Residents of Georgetown, the Palisades and other Northwest Washington neighborhoods, who filed suit in 2015, maintained that they were not given adequate notice of changes to flight patterns that resulted in a significant increase in noise from planes taking off and landing at National.
In a unanimous decision, however, the judicial panel said the residents’ argument ran into “procedural and substantive obstacles.”
The judges noted that while the FAA’s efforts to notify Georgetown residents about the changes to flight paths “were hardly a model of sound agency practice,” the residents’ arguments ultimately did not qualify as one of those “ ‘rare cases’ in which reasonable grounds excuse the failure to timely file a petition for review.”
Under the law, the residents had 60 days from when the FAA finalized the new routes to file a petition for review challenging the changes. The residents, however, did not file their petition until more than a year later.
“Filing deadlines, replete throughout the United States Code, promote prompt and final judicial review of agency decisions and ensure the agencies and affected parties can proceed free from the uncertainty that an action may be undone at any time,” the judges wrote in their decision.
The panel’s ruling is significant because a different three-judge panel in August ruled in favor of Arizona residents in a dispute over flight paths in Phoenix. That case involved a similar issue of timing, but a majority of judges said the FAA’s handling of the transition was so bad that it overcame their concerns about when the petition was filed.
“Unfortunately the court did not reach the merits of the case and dismissed the petition for review as untimely,” said Richard Hinds, general counsel for the Citizens Association of Georgetown. “In this case the FAA made diligent efforts to ensure no one in D.C. was aware of the new flight path we challenged until it was an accomplished fact. We need to consider what if any steps we need to consider taking at this point, but pursuing our administrative petition with the FAA is one possible alternative to further litigation.”
D.C. Council member Jack Evans, who represents residents in Georgetown and other affected neighborhoods, called the decision “terribly disappointing.”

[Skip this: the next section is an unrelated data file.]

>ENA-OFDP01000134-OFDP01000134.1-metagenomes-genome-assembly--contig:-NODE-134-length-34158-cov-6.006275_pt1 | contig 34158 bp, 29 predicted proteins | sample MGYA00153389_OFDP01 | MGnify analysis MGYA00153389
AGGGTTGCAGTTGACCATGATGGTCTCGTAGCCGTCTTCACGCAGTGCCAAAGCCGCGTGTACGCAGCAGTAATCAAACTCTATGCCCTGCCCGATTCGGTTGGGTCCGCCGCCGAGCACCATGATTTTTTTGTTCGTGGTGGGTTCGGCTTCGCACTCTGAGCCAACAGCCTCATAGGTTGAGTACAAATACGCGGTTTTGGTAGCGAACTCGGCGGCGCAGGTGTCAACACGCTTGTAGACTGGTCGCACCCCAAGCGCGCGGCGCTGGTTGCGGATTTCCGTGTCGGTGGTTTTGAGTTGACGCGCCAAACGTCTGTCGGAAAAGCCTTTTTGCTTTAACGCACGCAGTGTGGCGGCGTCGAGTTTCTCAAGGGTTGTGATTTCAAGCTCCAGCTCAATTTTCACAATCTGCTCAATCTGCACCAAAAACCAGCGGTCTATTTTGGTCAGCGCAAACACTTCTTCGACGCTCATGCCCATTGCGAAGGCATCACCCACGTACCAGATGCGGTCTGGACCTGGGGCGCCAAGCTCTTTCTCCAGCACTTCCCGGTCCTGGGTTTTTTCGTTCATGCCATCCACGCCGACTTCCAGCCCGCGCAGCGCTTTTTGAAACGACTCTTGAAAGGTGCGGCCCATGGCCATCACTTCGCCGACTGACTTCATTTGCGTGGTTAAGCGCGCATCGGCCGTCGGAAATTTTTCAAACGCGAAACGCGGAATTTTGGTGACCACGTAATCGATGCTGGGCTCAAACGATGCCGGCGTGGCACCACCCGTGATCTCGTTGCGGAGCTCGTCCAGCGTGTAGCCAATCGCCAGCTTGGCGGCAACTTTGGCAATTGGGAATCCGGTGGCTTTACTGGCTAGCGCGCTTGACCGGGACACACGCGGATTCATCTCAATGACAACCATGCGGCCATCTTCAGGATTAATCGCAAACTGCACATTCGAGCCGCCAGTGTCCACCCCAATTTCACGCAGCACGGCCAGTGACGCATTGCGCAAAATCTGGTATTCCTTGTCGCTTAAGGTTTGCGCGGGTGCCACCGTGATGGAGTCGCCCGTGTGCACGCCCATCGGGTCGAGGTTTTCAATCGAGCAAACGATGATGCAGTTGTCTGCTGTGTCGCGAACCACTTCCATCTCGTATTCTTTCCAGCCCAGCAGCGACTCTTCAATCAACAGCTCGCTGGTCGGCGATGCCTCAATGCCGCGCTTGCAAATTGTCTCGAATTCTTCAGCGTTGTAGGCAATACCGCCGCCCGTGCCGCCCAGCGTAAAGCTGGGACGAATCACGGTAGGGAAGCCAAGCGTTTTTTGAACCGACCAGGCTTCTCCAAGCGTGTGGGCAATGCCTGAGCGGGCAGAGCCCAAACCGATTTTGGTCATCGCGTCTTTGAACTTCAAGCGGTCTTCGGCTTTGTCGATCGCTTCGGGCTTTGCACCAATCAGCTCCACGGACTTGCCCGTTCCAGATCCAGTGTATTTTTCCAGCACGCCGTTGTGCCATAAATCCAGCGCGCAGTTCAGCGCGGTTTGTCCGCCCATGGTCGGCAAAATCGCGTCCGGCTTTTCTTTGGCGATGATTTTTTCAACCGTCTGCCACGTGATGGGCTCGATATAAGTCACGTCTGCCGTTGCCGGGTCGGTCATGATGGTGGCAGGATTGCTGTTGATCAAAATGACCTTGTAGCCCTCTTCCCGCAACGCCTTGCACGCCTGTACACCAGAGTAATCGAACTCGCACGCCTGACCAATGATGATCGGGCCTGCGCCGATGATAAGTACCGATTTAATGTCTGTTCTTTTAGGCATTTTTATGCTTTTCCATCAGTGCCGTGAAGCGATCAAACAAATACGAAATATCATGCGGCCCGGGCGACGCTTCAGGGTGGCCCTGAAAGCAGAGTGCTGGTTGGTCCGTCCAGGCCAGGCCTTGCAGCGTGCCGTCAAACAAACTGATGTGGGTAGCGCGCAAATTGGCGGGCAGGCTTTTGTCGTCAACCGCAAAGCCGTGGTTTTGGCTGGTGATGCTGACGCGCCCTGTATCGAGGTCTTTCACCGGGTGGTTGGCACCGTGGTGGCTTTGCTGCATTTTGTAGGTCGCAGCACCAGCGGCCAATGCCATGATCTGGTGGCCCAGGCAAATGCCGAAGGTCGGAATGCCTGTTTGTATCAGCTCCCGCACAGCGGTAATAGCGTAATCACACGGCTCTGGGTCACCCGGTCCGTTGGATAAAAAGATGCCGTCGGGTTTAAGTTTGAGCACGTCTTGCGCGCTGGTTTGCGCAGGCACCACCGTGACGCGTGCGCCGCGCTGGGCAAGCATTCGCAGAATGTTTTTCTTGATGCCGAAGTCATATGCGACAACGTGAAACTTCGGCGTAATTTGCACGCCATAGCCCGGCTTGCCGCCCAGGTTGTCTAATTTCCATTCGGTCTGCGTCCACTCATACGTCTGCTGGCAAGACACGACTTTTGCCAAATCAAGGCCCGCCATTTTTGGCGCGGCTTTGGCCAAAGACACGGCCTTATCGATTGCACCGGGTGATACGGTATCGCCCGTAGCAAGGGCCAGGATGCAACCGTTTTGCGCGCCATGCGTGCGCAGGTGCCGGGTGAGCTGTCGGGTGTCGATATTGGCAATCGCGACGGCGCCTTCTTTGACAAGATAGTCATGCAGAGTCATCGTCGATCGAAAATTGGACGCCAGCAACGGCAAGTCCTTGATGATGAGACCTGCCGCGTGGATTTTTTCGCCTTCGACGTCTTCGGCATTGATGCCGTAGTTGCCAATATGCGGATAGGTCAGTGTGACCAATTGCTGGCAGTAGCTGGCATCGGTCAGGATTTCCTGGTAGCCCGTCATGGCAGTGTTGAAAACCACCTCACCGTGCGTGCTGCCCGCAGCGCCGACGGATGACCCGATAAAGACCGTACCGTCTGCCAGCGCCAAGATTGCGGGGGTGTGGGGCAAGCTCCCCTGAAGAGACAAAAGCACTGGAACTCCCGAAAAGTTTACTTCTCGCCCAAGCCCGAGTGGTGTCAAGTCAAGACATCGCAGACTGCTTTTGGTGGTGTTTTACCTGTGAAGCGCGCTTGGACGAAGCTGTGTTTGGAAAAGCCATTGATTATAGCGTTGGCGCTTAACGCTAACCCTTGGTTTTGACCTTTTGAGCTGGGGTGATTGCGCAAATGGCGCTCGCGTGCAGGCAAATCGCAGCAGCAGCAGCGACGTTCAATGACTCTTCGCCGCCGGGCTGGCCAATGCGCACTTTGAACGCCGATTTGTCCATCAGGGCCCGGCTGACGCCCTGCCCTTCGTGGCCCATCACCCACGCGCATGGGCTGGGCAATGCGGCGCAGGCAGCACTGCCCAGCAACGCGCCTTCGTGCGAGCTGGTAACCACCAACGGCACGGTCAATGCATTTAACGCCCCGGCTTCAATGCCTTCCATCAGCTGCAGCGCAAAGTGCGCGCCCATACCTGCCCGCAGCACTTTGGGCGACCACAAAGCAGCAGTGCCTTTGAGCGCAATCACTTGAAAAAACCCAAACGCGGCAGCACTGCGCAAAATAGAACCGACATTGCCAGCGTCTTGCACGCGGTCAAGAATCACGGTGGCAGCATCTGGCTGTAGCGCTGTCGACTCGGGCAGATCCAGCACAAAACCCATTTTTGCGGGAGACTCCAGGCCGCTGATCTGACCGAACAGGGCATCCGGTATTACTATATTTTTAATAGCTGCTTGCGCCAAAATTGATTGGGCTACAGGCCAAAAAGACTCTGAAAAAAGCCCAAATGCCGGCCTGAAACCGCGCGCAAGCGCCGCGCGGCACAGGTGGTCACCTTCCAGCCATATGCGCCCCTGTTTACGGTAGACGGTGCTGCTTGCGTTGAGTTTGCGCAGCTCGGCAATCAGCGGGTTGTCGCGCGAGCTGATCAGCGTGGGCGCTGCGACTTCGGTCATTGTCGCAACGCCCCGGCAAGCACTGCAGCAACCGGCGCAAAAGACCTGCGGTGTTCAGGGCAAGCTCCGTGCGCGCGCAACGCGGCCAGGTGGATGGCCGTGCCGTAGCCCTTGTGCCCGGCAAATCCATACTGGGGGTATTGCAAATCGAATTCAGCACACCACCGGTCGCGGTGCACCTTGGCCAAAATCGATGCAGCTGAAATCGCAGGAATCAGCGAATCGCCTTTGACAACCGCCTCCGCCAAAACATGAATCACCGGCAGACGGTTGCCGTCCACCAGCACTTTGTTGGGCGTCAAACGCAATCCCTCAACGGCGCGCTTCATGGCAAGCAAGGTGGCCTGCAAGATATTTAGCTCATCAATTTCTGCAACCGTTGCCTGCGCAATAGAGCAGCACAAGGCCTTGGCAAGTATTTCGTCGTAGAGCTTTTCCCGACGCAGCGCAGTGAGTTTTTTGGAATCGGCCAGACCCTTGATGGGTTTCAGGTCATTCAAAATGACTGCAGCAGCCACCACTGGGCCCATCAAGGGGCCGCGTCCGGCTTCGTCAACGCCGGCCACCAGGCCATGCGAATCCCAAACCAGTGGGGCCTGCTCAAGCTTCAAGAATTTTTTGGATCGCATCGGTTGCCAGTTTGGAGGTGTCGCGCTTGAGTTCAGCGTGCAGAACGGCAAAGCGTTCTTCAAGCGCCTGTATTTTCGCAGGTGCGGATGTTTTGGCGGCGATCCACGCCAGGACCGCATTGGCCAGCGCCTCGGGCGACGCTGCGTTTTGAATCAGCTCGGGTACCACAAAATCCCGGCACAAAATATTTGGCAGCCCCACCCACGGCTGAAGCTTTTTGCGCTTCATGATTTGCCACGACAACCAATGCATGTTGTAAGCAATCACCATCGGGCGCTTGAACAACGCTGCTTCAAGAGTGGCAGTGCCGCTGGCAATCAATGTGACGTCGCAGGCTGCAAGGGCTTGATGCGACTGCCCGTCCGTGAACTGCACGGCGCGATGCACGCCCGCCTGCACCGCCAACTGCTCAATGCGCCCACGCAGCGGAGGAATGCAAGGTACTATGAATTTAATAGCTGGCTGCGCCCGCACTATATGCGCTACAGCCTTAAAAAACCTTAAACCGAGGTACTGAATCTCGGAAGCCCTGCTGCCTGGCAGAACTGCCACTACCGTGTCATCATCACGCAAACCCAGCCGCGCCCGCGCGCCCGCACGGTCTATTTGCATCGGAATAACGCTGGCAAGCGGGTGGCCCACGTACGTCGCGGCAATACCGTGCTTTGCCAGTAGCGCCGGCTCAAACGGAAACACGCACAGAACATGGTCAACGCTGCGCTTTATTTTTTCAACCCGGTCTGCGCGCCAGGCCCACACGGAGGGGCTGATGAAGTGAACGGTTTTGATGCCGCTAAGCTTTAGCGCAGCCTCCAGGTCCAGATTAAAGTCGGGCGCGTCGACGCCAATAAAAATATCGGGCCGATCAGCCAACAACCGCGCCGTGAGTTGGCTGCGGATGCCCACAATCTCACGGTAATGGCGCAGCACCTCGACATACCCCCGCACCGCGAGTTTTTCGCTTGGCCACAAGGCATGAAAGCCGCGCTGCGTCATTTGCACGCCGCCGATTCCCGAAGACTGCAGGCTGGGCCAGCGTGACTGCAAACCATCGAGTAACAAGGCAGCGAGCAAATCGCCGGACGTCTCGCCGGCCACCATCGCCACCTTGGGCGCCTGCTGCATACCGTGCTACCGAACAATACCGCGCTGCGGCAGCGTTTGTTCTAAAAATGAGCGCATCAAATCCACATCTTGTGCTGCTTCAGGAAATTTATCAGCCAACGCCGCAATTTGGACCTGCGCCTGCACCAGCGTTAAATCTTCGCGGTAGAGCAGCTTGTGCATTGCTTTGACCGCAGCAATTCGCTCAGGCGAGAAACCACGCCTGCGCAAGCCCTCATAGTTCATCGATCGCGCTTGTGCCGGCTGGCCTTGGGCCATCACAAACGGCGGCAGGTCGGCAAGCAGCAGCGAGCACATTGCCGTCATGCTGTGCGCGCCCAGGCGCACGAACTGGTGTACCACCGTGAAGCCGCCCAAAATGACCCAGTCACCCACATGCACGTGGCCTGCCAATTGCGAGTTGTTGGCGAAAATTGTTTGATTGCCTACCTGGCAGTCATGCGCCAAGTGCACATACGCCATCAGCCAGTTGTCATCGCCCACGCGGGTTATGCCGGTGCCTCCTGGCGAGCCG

“This issue is way too important to decide on a procedural matter, and when judges do that, it’s a cop-out,” said Evans (D-Ward 2).
Even as they hailed the decision, FAA officials said they will continue to work with D.C. residents to address their concerns.
“Today’s court decision affirms the FAA met the requirements of the National Environmental Policy Act and considers final its northern departure routes from Reagan National Airport,” the FAA said in statement.
The decision could discourage more communities from suing. In Maryland, where residents have been grappling with similar noise issues involving National and Baltimore-Washington International Marshall airports, Gov. Larry Hogan (R) has directed Attorney General Brian E. Frosh (D) to sue the FAA.
It is not clear whether Maryland will follow through on its threat to sue, given Tuesday’s ruling. Neither Hogan nor Frosh’s office responded to requests for comment.
The FAA’s multibillion-dollar effort, known as NextGen, to modernize the air traffic control system is designed to replace the current system of radar navigation with a satellite-based one. The agency says the shift will make air travel safer and more efficient because planes will be able to fly more direct routes, but it also means planes will be concentrated over a smaller geographic area. The result has been a sharp uptick in noise complaints from residents on the ground.
“Families in our state and across the region continue to suffer from increased airplane noise since the FAA implemented the new NextGen flight plans,” said Sen. Chris Van Hollen (D-Md.). “The court’s ruling today failed to get at the heart of the matter — the impact of these changes on people living in our region. I will continue to work with all parties involved to ensure that the FAA gives additional consideration to cumulative noise impacts and works more cooperatively with local communities on flight path issues.”
A recent report by the Metropolitan Washington Airports Authority, which manages National and Dulles International, showed that the number of complaints has not only continued to grow but has involved a broader geographical region.
In all, airport officials logged 42,683 complaints about flights at National and Dulles in 2016, compared with just under 10,000 in 2015. The bulk of the complaints were about flights at National, and officials noted that more than half were filed by just two people.
In January, oral arguments before the appeals court panel focused on two areas — whether residents met the deadline for filing their protest and whether the FAA’s outreach efforts were adequate. The two sides differed on whether the changes to flight routes were fully implemented.
Though the judges gave no hint during oral arguments as to how they would rule, residents were optimistic, given the ruling in favor of Phoenix residents over changes to flight paths at Sky Harbor International Airport. That ruling required the FAA to revert to previous routes.